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Rose in Bloom (English Edition) [Format Kindle]

Louisa May Alcott
4.5 étoiles sur 5  Voir tous les commentaires (2 commentaires client)

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This book was converted from its physical edition to the digital format by a community of volunteers. You may find it for free on the web. Purchase of the Kindle edition includes wireless delivery.

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1 internautes sur 1 ont trouvé ce commentaire utile 
5.0 étoiles sur 5 delightfull! 17 mars 2013
Par Yuginix
Format:Format Kindle
I have been very happy to learn what happened to the characters I had learned to known in The Cousins and to read Louisa May Alcott again. I used to love her novels when I was a teenager and I still do as a grown up.
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1 internautes sur 1 ont trouvé ce commentaire utile 
4.0 étoiles sur 5 A delight. 22 octobre 2013
Par Stance
Format:Format Kindle|Achat vérifié
I really enjoyed when I was young the prequel, Rose & her cousins. This sequel is written in the same style, and the story continues. An enjoyable moment of reading, full of good values and deep characters!
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Commentaires client les plus utiles sur Amazon.com (beta)
Amazon.com: 4.5 étoiles sur 5  71 commentaires
12 internautes sur 12 ont trouvé ce commentaire utile 
2.0 étoiles sur 5 Kindle Version is Error-Ridden 4 septembre 2011
Par clsact - Publié sur Amazon.com
Format:Format Kindle|Achat vérifié
This review is not about the story (which I enjoyed), but focuses only on the editing of the Kindle version. Long sections of dialogue are missing most of their punctuation, leaving numerous run-on sentences. I had to work hard to decipher when one sentence ended and another began. It's as if someone was transcribing hurriedly from the book, and not stopping to put in the punctuation.

In one section near the end, it seemed as if basic plot information was also missing. I could make no sense of it, and finally just moved on. I have not seen this problem with Alcott's other works in Kindle. It's hard to complain about something that was free, so I'll just say, if you want the gist of the story, this is fine. But if you want a smoother read, it would be worth paying for a better version.
13 internautes sur 14 ont trouvé ce commentaire utile 
4.0 étoiles sur 5 One of my favorite's from Louisa May Alcott 18 juin 2011
Par cda idgirl - Publié sur Amazon.com
Format:Format Kindle|Achat vérifié
Lovely story, for adults and children. I recommend that you read "Eight Cousins" first as this is the sequel to that story. I love the story of Rose and Uncle Mac and all her cousins and I still get a little weepy when I get to the chapter, "Alas, for Charlie!" I've read this book about several times over the last 20 some years. It has a beautiful conclusion and goes to show that a book that was written over a hundred years ago still can be so beloved today. I also recommend "An Old Fashioned Girl" by Louisa May Alcott if you like this story.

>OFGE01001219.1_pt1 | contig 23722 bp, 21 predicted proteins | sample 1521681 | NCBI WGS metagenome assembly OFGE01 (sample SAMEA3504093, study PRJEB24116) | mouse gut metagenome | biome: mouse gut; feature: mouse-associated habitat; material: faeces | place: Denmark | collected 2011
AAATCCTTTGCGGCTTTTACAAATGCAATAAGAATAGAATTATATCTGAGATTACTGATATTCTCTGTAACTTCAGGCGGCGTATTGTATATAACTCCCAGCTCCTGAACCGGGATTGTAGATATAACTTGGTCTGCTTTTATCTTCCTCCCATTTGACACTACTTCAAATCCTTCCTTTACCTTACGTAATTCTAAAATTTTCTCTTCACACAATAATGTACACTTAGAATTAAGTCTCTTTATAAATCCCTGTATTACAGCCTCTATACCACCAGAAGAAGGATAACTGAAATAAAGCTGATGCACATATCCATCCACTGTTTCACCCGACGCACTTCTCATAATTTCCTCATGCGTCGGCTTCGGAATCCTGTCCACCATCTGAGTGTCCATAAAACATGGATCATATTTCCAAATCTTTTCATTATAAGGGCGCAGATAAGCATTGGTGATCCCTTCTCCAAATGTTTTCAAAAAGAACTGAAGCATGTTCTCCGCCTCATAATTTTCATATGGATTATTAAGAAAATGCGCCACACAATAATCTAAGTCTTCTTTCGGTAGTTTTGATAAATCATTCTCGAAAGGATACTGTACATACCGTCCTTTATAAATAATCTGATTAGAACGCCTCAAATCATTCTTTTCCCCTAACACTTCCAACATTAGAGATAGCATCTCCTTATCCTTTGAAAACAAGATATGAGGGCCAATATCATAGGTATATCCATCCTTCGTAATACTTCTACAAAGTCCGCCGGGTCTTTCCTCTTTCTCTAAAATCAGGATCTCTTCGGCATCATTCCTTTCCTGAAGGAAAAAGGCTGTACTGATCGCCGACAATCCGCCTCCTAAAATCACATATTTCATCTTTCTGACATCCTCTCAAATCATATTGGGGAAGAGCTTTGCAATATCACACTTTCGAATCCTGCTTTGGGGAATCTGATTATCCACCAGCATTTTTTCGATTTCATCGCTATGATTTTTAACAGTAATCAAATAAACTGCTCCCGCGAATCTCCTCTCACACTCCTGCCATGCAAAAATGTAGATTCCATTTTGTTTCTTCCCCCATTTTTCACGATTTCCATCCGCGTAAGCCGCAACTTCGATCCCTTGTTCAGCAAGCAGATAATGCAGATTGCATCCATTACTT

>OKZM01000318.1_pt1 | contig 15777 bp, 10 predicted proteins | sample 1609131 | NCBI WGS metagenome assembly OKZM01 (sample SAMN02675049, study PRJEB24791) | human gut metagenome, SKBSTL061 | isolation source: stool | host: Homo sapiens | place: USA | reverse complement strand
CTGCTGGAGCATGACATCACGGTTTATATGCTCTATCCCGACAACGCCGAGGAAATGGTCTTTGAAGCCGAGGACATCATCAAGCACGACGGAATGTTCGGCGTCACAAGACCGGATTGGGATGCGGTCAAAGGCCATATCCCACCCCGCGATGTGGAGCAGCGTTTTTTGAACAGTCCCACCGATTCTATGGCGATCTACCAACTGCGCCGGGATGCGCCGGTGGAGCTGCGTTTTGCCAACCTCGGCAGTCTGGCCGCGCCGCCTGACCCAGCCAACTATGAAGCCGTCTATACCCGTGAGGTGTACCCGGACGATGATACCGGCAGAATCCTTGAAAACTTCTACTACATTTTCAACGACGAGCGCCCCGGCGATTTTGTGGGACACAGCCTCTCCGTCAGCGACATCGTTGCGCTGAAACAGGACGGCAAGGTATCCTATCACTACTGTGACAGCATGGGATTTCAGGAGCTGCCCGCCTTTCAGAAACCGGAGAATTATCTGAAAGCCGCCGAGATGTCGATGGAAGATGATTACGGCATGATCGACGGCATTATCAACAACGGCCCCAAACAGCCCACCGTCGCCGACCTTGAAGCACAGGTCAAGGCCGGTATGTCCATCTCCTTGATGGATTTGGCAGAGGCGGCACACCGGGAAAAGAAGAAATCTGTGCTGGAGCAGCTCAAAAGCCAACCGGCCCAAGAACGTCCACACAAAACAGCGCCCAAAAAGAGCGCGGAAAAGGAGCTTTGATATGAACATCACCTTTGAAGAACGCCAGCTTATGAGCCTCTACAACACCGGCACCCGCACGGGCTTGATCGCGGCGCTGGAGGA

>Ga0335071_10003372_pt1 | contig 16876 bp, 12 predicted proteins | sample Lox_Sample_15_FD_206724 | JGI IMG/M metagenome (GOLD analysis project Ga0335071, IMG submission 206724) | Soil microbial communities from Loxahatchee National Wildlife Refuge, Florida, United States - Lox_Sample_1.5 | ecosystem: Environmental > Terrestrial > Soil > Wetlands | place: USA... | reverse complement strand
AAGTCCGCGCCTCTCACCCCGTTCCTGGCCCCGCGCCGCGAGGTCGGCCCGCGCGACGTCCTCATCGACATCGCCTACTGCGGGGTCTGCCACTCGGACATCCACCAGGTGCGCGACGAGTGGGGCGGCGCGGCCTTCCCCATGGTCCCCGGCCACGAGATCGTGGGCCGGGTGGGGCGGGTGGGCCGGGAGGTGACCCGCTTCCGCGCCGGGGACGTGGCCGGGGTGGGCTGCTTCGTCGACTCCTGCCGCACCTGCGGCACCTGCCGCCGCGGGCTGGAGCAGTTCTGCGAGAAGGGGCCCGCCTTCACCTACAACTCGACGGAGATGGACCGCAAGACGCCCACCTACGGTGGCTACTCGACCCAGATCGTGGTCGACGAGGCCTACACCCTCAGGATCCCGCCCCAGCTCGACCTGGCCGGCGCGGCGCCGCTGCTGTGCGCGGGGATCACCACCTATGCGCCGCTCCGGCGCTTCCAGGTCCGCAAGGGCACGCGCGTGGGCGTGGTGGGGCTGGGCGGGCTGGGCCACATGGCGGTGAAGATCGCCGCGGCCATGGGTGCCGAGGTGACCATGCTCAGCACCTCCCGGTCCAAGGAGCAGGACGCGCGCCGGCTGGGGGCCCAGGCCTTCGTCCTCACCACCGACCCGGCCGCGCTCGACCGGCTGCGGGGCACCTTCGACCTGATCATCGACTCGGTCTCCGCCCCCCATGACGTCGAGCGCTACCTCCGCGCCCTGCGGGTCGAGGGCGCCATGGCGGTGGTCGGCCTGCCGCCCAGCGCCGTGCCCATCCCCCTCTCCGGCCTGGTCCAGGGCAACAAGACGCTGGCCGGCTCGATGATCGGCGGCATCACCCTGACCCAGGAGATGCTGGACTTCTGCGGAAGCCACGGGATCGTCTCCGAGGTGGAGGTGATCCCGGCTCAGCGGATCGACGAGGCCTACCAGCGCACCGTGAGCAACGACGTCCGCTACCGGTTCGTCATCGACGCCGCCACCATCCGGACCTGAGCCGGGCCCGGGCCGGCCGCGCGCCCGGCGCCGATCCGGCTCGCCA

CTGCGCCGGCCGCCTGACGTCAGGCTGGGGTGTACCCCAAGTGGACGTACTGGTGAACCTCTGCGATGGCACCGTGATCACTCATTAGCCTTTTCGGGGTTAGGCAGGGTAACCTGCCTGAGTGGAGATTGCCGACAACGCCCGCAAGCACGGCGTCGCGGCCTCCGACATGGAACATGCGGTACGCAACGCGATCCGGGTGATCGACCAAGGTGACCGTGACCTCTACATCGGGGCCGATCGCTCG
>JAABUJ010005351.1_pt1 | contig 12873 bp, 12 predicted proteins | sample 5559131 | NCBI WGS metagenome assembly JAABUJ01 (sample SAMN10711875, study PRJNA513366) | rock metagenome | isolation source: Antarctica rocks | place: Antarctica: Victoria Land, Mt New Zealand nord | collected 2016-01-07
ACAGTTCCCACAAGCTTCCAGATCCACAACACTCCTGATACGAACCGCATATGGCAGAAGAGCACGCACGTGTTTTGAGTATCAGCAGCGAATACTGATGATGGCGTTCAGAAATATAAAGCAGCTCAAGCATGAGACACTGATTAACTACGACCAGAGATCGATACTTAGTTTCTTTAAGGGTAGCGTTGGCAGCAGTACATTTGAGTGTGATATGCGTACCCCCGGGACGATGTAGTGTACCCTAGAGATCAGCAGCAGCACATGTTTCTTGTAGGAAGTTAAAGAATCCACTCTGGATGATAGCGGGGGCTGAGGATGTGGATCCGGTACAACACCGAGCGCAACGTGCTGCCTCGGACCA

1 internautes sur 1 ont trouvé ce commentaire utile 
5.0 étoiles sur 5 Charming vintage story. 20 juin 2015
Par In the Bookcase - Publié sur Amazon.com
Format:Format Kindle|Achat vérifié
Rose in Bloom is a beautiful gem of a book, penned by the same hand which authored the time-honored novel Little Women. This is the sequel to the charming volume entitled Eight Cousins. A more "grown-up" Rose Campbell returns to her family clan after travelling around the world with her friend Phebe as companion.

I love this book because Rose in independent, yet desires to serve others. Suffice it to say, she is a good role model for girls. I found her to be very much selfless. Even though Rose possesses personal wealth, she wishes not to shower herself with glories but to disperse it to those less fortunate. Creating a lifestyle considered progressive for a woman (especially in the 1800s), Rose in blooming into a mature woman of society with tender confidence.

Since I cannot describe Miss Rose Campbell as well as the author once did, here's a direct picture of our blossoming heroine:

"Not a remarkably gifted girl in any way, and far from perfect; full of all manner of youthful whims and fancies; a little spoiled by much love; rather apt to think all lives as safe and sweet as her own; and, when want or pain appealed to her, the tender heart overflowed with a remorseful charity which gave of its abundance recklessly. Yet, with all her human imperfections, the upright nature of the child kept her desires climbing toward the just and pure and true, as flowers struggle to the light; and the woman's soul was budding beautifully under the green leaves behind the little thorns." (Chapter 3, Rose in Bloom)

With her seven male cousins surrounding her, along with the odd assortment of various aunts and uncles, there are many who desire to see Rose grow. They cherish her presence among themselves and attempt to flatter her at every turn. Advances in love flourish as Rose once again settles among the people she knows best in the world.

Phebe Moore, Rose's befriended maid, too is experiencing her own way of making it into society -- only through a different course. Her life has always been destined to contrast Rose's, as her place on the social ladder started out on a much lower rung. Quickly she is learning how to climb higher though, and soon wins the heart of a familiar face, without intended design. However, the social implications simply couldn't converge for a winning marriage. So what can a girl do?